dodger

[doj-er]
noun
1.
a person who dodges.
2.
a shifty person, especially one who persistently evades a responsibility, as specified: tax dodger; draft dodger.
3.
a leafhopper.
4.
a small handbill; throwaway.
5.
Chiefly South Midland and Southern U.S. corn dodger.
6.
Nautical. a shield, as of canvas, erected on a flying bridge to protect persons on watch from wind, flying spray, etc.
7.
Australian. a large slice, lump, or portion of food, especially of bread.

Origin:
1560–70; dodge + -er1

Dictionary.com Unabridged
Based on the Random House Dictionary, © Random House, Inc. 2014.
Cite This Source Link To dodgers
Collins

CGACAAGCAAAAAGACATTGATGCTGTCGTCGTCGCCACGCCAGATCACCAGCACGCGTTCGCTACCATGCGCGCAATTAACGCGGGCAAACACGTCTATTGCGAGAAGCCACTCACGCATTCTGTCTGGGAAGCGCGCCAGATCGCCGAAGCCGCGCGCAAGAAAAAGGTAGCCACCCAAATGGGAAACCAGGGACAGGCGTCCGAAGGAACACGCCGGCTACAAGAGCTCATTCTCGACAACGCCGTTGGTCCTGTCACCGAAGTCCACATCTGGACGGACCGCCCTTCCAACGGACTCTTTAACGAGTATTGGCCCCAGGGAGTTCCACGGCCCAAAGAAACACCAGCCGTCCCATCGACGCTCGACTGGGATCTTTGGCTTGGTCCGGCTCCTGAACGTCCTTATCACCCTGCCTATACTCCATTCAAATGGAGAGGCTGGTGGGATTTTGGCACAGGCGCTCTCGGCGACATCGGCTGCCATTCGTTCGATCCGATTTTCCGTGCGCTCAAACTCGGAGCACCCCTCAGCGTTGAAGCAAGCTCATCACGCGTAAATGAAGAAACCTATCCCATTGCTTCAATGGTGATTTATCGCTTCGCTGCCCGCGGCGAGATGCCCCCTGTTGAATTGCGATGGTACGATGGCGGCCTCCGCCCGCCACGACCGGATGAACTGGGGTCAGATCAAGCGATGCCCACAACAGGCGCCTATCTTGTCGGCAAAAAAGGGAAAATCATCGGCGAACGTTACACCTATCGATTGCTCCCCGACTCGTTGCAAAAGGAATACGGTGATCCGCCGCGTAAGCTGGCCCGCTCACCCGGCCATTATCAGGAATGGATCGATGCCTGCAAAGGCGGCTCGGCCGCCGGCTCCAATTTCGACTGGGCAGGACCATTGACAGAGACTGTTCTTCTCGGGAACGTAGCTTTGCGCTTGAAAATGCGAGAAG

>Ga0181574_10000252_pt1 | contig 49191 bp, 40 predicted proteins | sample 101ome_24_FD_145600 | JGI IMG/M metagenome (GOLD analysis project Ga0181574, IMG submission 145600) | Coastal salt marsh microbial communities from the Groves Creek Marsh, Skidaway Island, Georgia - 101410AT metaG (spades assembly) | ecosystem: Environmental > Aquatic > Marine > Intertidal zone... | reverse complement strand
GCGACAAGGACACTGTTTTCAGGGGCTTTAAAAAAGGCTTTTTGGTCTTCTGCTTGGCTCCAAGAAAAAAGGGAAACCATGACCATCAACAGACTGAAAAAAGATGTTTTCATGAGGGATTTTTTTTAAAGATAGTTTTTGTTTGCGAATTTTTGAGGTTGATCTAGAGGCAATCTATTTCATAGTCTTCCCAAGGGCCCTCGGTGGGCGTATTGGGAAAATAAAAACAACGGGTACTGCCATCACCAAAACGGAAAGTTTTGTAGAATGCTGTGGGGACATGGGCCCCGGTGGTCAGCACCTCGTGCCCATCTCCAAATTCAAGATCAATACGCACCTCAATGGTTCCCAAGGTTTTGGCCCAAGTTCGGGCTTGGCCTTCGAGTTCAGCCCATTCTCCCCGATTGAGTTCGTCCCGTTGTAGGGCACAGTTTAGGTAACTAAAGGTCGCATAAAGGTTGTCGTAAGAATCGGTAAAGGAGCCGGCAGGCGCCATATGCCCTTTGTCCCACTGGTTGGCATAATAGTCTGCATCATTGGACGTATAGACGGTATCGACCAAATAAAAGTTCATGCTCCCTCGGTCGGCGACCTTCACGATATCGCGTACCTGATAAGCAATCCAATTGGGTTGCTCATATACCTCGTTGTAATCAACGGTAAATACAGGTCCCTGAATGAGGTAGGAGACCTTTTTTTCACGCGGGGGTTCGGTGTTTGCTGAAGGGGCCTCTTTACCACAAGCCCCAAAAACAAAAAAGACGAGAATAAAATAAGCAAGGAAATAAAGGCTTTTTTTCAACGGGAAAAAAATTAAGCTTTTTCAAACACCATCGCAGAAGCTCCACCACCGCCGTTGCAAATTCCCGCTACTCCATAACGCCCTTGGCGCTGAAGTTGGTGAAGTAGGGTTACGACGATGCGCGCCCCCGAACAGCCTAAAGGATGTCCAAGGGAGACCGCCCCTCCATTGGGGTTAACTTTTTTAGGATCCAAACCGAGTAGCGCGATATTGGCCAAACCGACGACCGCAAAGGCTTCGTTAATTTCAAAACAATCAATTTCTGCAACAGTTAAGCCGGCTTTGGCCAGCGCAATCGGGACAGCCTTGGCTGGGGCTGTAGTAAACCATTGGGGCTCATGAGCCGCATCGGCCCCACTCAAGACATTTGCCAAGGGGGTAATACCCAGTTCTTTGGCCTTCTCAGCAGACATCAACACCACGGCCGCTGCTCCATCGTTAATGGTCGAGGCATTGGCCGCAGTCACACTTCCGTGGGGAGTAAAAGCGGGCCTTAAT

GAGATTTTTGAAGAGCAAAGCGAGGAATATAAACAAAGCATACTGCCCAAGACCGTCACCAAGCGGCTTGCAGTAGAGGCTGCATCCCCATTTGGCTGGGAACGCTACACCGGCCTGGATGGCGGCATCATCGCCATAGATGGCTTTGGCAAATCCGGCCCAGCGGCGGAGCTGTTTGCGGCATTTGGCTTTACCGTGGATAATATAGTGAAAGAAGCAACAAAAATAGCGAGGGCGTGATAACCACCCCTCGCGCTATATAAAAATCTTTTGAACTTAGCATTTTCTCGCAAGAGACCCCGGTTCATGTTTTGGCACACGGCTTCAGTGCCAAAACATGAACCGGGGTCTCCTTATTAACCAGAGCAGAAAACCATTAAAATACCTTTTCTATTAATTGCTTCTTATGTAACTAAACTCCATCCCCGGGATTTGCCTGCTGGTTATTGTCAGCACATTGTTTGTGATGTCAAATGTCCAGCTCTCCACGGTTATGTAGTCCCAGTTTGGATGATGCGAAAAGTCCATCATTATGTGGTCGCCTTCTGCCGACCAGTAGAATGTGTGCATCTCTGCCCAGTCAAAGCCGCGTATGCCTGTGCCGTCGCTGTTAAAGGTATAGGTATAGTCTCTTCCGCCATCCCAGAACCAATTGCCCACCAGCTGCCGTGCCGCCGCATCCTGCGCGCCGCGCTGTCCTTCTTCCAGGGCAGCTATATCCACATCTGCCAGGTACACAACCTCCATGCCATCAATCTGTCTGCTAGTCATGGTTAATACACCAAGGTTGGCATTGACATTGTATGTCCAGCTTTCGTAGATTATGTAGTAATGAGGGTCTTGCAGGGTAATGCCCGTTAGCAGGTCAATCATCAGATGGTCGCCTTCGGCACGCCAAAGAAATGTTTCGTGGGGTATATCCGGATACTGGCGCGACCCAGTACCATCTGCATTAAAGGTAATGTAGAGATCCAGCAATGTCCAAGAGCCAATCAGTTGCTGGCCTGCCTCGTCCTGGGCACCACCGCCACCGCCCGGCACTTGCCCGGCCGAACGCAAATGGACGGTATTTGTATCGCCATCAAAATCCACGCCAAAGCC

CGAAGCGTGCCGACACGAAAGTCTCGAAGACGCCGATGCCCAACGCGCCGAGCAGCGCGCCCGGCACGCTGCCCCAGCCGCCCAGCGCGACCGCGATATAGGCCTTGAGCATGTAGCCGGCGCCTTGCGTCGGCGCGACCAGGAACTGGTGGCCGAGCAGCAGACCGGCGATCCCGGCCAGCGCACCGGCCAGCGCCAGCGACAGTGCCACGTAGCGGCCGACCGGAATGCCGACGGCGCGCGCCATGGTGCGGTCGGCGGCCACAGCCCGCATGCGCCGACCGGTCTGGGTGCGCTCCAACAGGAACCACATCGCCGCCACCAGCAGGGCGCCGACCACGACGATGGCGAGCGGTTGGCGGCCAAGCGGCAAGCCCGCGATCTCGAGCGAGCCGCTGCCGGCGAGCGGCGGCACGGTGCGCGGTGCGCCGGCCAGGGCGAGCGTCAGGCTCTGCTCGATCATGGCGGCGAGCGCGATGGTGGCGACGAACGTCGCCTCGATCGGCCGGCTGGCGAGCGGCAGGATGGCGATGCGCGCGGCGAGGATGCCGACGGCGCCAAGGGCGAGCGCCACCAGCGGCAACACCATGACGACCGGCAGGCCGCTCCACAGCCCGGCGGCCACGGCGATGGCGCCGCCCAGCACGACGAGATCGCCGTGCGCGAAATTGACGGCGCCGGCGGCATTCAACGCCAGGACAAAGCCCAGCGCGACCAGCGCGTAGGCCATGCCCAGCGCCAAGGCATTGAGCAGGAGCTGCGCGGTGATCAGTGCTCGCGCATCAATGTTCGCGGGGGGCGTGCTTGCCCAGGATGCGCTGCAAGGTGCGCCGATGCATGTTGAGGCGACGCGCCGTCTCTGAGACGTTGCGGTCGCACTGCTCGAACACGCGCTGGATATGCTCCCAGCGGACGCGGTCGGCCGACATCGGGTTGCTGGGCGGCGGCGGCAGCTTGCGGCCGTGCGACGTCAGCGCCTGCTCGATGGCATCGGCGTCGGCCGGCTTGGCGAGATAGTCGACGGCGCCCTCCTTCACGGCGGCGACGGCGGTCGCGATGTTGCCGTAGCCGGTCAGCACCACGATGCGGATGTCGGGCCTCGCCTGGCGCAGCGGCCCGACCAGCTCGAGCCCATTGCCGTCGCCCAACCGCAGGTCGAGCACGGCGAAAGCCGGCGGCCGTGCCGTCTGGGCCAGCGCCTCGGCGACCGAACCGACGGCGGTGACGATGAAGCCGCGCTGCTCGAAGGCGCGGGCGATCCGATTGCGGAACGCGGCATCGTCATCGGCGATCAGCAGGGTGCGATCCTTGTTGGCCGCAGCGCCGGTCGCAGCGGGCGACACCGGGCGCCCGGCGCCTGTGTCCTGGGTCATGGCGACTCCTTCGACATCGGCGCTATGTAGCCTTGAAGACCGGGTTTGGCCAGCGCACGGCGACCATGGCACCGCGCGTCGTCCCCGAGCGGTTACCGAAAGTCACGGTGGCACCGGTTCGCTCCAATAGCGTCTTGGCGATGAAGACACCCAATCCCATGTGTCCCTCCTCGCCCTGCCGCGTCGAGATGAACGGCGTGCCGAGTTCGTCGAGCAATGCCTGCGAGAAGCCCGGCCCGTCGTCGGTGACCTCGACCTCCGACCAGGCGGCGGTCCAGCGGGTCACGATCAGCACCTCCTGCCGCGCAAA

World English Dictionary
dodger (ˈdɒdʒə)
 
n
1.  a person who evades or shirks
2.  a shifty dishonest person
3.  a canvas shelter, mounted on a ship's bridge or over the companionway of a sailing yacht to protect the helmsman from bad weather
4.  archaic (US), (Austral) a handbill
5.  informal (Austral) food, esp bread

Collins English Dictionary - Complete & Unabridged 10th Edition
2009 © William Collins Sons & Co. Ltd. 1979, 1986 © HarperCollins
Publishers 1998, 2000, 2003, 2005, 2006, 2007, 2009
Cite This Source
Etymonline
Word Origin & History

dodger
1560s, "one who dodges," in the literal or figurative (especially underworld) senses of dodge. The U.S. word meaning "corn cake" is recorded from 1831.

Dodgers
U.S. baseball club, originally based in Brooklyn, N.Y., so called from 1900, from trolley dodgers, Manhattanites' nickname for Brooklyn residents, in reference to the streetcar lines that criss-crossed the borough.
Online Etymology Dictionary, © 2010 Douglas Harper
Cite This Source
Copyright © 2014 Dictionary.com, LLC. All rights reserved.
  • Please Login or Sign Up to use the Recent Searches feature